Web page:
Six to ten years ago, nearly every divorce in which the couple owned a house provided the couple some equity value to divide. The house was an asset, and the spouses could sell the house, and divide the proceeds; or one of the spouses would buy out the other spouse’s interest in the house. In the latter case, one spouse would be given a financial settlement for the asset he or she would be leaving behind.
Then there was a housing bust that caused scores of foreclosures and short sales. Many economists believe that we may be climbing out of that hole, and the housing market is improving. But that does not change the reality for many divorcing couples that their house has value at or below the balance owed on their mortgage.
In the case of a house with negative equity, if one spouse leaves the house behind, the other spouse is left, not with an asset, but with a liability. The spouse left with the liability may believe that the departing spouse should pay something towards the debt on the house. The problem with that idea is that the house may end up in foreclosure, or a short sale, or the spouse who stays in the house may be able to negotiate with the bank on the mortgage. In other words, the spouse who stays may not end up realizing the entire “negative value,” so to receive from the departing spouse a “full accounting” of the negative value may result in something of a windfall to the spouse who stays.
Moreover, if the couple has children, one spouse may stay in the house to avoid, or delay, the children’s move to another house. In so doing, that spouse derives intangible benefit, essentially an unquantifiable value, from remaining in the house – particularly if that spouse is able to negotiate with the bank, and is able ultimately to remain in the house, with the children, indefinitely.
The most common practice is to treat the “underwater” house as a “zero asset.” The departing spouse is incurring the expense of renting, which offsets the expense to the remaining spouse to continue to make payments on the mortgage. In the case of a home with a larger mortgage payment, the remaining spouse may leave the house after the expiration of the mortgage redemption period, without putting any additional money into the home. Either way, assigning a zero value to the house is often found to be the fairest resolution.
If I may ask for clarification on this posting: are you inferring that a marriage dissolution would outright remove the liability of a party from a mortgage? I am unfortunately just wading into the waters of divorce, but had always operated under the impression the mortgage company would have to approve the removal of a party from the loan. This is problematic, because my (ex)wife misses the calculated income level to assume the mortgage outright by about $2000 a year (so she can very realistically afford the loan on her own, just not in the eyes of the underwriters). I’d rather not continue to live with someone whom does not wish to live with me until a short sale can be processed, so if the dissolution can allow for the house to be retained by my wife while insuring that I have 0 liability to the debt, that would solve the #1 problem I have. Thanks for your knowledge on the topic, your postings are quite informative!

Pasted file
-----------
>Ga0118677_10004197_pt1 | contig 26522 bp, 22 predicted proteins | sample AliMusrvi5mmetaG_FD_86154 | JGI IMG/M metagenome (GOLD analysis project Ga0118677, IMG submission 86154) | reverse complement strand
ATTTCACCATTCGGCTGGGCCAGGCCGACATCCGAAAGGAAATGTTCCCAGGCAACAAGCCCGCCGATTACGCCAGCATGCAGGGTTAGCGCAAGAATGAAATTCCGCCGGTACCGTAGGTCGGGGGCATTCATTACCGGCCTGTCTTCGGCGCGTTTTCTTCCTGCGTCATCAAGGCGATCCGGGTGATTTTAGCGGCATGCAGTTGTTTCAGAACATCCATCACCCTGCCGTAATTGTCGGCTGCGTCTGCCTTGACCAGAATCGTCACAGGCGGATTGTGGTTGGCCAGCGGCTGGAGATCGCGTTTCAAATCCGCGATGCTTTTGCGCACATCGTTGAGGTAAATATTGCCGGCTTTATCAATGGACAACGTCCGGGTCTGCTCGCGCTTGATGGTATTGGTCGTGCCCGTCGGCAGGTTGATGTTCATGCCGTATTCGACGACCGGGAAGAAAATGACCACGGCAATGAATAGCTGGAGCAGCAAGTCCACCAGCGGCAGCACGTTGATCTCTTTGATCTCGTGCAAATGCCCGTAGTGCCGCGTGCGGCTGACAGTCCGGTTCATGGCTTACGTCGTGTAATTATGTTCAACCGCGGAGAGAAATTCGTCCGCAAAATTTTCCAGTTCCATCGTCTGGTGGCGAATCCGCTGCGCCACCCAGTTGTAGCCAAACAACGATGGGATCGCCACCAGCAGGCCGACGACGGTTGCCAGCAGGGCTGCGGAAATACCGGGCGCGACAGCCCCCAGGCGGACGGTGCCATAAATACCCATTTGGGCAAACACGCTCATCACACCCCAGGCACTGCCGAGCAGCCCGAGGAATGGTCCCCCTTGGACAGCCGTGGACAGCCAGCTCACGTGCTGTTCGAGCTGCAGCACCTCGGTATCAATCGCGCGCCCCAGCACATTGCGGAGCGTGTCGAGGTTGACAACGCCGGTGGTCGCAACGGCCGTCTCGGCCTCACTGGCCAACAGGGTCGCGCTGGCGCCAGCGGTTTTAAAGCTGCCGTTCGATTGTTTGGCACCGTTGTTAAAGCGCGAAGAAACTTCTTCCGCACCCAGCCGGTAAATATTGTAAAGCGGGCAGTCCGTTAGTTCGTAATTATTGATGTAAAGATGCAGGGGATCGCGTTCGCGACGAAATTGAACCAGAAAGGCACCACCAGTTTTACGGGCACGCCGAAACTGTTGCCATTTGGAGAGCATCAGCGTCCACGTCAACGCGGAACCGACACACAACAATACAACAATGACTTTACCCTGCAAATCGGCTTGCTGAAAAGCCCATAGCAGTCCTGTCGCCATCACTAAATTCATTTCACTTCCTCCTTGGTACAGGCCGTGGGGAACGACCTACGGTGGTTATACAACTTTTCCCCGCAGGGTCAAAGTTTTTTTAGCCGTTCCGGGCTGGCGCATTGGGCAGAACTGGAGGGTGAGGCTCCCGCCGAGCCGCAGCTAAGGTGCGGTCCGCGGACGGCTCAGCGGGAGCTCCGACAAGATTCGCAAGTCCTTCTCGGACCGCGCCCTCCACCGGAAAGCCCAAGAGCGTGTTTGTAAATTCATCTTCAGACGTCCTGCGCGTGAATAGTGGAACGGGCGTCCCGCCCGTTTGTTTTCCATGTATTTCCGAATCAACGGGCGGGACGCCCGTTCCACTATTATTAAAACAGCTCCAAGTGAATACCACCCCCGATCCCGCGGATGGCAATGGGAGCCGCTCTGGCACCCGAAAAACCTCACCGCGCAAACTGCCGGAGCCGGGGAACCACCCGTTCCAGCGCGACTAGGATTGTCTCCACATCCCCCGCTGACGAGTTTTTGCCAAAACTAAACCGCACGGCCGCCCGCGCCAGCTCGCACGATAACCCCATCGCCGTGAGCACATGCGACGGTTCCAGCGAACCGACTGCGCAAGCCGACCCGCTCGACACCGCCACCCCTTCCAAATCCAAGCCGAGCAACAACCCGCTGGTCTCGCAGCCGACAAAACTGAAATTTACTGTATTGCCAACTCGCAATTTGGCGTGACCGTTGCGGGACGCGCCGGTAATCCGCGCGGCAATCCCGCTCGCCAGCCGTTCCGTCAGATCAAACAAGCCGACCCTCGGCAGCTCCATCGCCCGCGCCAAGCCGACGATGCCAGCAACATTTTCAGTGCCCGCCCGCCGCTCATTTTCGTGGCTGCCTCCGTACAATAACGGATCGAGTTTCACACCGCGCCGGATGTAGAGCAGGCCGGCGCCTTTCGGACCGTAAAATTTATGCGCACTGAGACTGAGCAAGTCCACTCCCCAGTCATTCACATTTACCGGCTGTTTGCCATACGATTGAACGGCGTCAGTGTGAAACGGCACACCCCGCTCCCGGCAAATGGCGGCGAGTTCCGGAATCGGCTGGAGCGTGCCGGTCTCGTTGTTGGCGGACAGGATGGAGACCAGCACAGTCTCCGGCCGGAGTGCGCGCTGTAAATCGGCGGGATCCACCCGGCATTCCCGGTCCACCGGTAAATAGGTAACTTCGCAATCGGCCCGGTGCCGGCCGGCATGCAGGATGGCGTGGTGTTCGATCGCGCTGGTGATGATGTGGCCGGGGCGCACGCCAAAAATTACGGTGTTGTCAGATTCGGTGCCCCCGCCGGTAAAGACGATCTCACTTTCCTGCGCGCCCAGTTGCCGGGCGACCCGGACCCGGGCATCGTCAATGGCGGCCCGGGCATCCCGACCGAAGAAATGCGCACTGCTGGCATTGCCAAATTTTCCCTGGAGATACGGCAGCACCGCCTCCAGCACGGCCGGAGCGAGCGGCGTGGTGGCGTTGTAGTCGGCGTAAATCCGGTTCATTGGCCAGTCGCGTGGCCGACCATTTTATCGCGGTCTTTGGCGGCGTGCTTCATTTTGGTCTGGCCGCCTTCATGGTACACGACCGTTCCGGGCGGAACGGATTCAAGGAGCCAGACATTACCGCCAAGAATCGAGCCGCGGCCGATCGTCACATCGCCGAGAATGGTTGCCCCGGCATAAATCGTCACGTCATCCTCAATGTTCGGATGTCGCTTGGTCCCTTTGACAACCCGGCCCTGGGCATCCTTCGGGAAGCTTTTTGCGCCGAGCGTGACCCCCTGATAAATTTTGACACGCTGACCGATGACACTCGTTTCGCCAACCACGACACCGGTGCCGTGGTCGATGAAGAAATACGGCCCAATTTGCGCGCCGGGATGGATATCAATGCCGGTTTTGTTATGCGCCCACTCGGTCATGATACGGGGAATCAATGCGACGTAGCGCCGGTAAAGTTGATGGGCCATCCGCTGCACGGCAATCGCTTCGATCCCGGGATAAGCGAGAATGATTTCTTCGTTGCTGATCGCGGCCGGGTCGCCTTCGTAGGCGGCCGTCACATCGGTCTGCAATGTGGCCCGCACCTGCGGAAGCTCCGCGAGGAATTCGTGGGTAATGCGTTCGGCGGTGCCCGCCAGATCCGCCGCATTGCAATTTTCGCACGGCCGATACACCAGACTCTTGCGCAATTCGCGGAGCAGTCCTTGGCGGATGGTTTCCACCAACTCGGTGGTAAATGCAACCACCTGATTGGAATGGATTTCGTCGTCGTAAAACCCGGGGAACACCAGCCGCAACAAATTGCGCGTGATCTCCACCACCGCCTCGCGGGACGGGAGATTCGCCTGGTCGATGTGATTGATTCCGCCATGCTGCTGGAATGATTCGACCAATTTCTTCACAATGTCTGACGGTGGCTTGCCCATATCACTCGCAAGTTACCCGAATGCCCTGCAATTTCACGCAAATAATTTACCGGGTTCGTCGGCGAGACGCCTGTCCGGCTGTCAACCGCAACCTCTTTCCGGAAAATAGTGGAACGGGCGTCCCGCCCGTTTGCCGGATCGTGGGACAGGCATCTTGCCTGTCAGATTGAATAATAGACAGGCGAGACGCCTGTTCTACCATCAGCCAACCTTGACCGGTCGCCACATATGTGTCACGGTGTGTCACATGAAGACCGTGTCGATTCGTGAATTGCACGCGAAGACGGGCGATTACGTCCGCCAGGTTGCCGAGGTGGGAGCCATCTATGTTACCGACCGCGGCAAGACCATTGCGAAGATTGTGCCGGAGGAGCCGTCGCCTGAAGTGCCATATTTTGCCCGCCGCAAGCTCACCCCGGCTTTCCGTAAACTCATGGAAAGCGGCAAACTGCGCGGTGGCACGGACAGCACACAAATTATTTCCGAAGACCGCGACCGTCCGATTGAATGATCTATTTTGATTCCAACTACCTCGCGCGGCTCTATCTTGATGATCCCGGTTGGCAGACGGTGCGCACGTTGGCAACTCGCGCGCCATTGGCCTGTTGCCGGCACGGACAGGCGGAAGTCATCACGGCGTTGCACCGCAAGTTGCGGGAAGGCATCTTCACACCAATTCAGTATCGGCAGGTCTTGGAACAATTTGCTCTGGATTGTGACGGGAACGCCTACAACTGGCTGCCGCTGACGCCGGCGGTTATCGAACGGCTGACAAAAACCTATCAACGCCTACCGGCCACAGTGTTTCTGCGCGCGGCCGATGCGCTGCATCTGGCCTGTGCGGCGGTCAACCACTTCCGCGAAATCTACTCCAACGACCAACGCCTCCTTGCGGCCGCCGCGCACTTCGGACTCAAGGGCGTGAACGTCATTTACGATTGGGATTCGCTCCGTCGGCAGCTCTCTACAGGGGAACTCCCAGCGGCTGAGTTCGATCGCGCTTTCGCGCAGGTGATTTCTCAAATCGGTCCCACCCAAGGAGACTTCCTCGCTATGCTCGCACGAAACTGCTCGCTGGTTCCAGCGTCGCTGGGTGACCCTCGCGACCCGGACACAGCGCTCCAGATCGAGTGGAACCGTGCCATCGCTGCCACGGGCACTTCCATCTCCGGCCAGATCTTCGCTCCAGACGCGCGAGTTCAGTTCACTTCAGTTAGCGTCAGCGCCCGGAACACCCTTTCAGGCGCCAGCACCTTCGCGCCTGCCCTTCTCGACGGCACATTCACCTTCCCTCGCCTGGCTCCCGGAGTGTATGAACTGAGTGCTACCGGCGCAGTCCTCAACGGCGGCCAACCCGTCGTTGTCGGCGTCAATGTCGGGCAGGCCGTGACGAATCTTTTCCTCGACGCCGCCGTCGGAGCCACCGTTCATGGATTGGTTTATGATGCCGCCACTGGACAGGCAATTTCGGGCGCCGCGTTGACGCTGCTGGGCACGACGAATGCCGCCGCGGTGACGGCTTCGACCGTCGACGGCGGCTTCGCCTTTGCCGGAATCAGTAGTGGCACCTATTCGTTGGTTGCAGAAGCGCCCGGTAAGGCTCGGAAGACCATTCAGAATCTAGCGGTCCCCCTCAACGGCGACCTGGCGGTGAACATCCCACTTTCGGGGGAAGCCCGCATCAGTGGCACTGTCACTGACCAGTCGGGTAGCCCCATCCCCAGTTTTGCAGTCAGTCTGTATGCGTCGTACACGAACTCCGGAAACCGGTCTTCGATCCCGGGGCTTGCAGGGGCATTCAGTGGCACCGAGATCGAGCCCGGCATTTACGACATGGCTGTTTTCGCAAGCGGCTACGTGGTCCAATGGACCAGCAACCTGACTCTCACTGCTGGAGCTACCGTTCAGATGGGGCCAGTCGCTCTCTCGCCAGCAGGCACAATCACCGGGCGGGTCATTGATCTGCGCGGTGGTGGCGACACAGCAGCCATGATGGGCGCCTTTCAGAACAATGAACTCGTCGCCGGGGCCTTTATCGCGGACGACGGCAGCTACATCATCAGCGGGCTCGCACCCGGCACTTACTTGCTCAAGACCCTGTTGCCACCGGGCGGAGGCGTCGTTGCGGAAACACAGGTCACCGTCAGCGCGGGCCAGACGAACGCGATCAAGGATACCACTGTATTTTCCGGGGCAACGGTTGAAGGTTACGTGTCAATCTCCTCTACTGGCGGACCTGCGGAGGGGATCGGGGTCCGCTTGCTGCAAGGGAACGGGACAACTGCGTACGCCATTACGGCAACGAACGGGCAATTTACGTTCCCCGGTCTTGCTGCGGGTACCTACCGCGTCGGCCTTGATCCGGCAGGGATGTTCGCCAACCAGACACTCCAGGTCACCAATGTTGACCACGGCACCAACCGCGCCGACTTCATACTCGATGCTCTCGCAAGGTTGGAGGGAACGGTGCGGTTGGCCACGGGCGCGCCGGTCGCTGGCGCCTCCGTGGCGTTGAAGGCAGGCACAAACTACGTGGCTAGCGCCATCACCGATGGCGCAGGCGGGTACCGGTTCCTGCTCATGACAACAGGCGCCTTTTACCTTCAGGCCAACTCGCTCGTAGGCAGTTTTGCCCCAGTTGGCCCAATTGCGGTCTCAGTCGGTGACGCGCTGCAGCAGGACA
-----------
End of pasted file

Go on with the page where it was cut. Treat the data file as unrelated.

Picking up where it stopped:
Here’s the skinny, Spouse left martial house in 2011 and moved back into her separate house . Martial property is 12,000 underwater. I continue to pay mortgage by myself. Spouse contributed monterarily for ten years while staying in martial property. I cannot buy her out and I want too keep the home. Spouse is on Deed only. What can I do???
My husband and I own a manufactured home that was appraised at 45,000….unfortunately mobile homes dont have any equity…Weve been seperated for over a year, Im still on all the paperwork. He resides there and chooses not to sell it.. I rent an apt in a nearby town. Finances are challenging for me…How can I benefit financially from this home ? Just sign off and ask him for money ? Thats it ? No other legal ideas ?
My husband and I are separating, we’ve only been in our home for 5 months. Our plan is to sell, is it best not to let buyers know we are separating? And, will.we lose money selling so soon
Yes. Best not to let the buyers know. And whether you will lose money or not will be based on the market. It would be good to consult with a Realtor to determine the outlook.
My ex husband is trying to sue me for half the NO equity in our home after being divorced for 11 years and the house going to Sheriff sale in 2017.
I solely lived in the former marital home w/ our two children and paid it by myself for 8 years until I couldn’t take it anymore and was DROWNING.
Tried a short sale but it fell through.
There is NO EQUITY in the home (I didn’t pay the mortgage for almost two years and when initially bought the home, ONLY I put the $12K down payment money down . . . we also had two refi’s over the years – each getting a car) .
Is he just trying to rattle me by using smoke and mirrors?
Is there any validity to his threat?
My anxiety is getting the best of me as the Court date approaches, but I truly don’t think he has a leg to stand on – you can’t get blood from a stone!!!!
I suspect that you have stated it correctly to say that you can’t get blood from a stone. Half of zero is zero. So suing you for half of the equity in a house with no equity will not pay off.
Also, since the divorce was 11 years ago, he would be invoking provisions from the marital settlement terms in the divorce decree, because he would not be able to raise that issue now, past the point when the court signed the decree.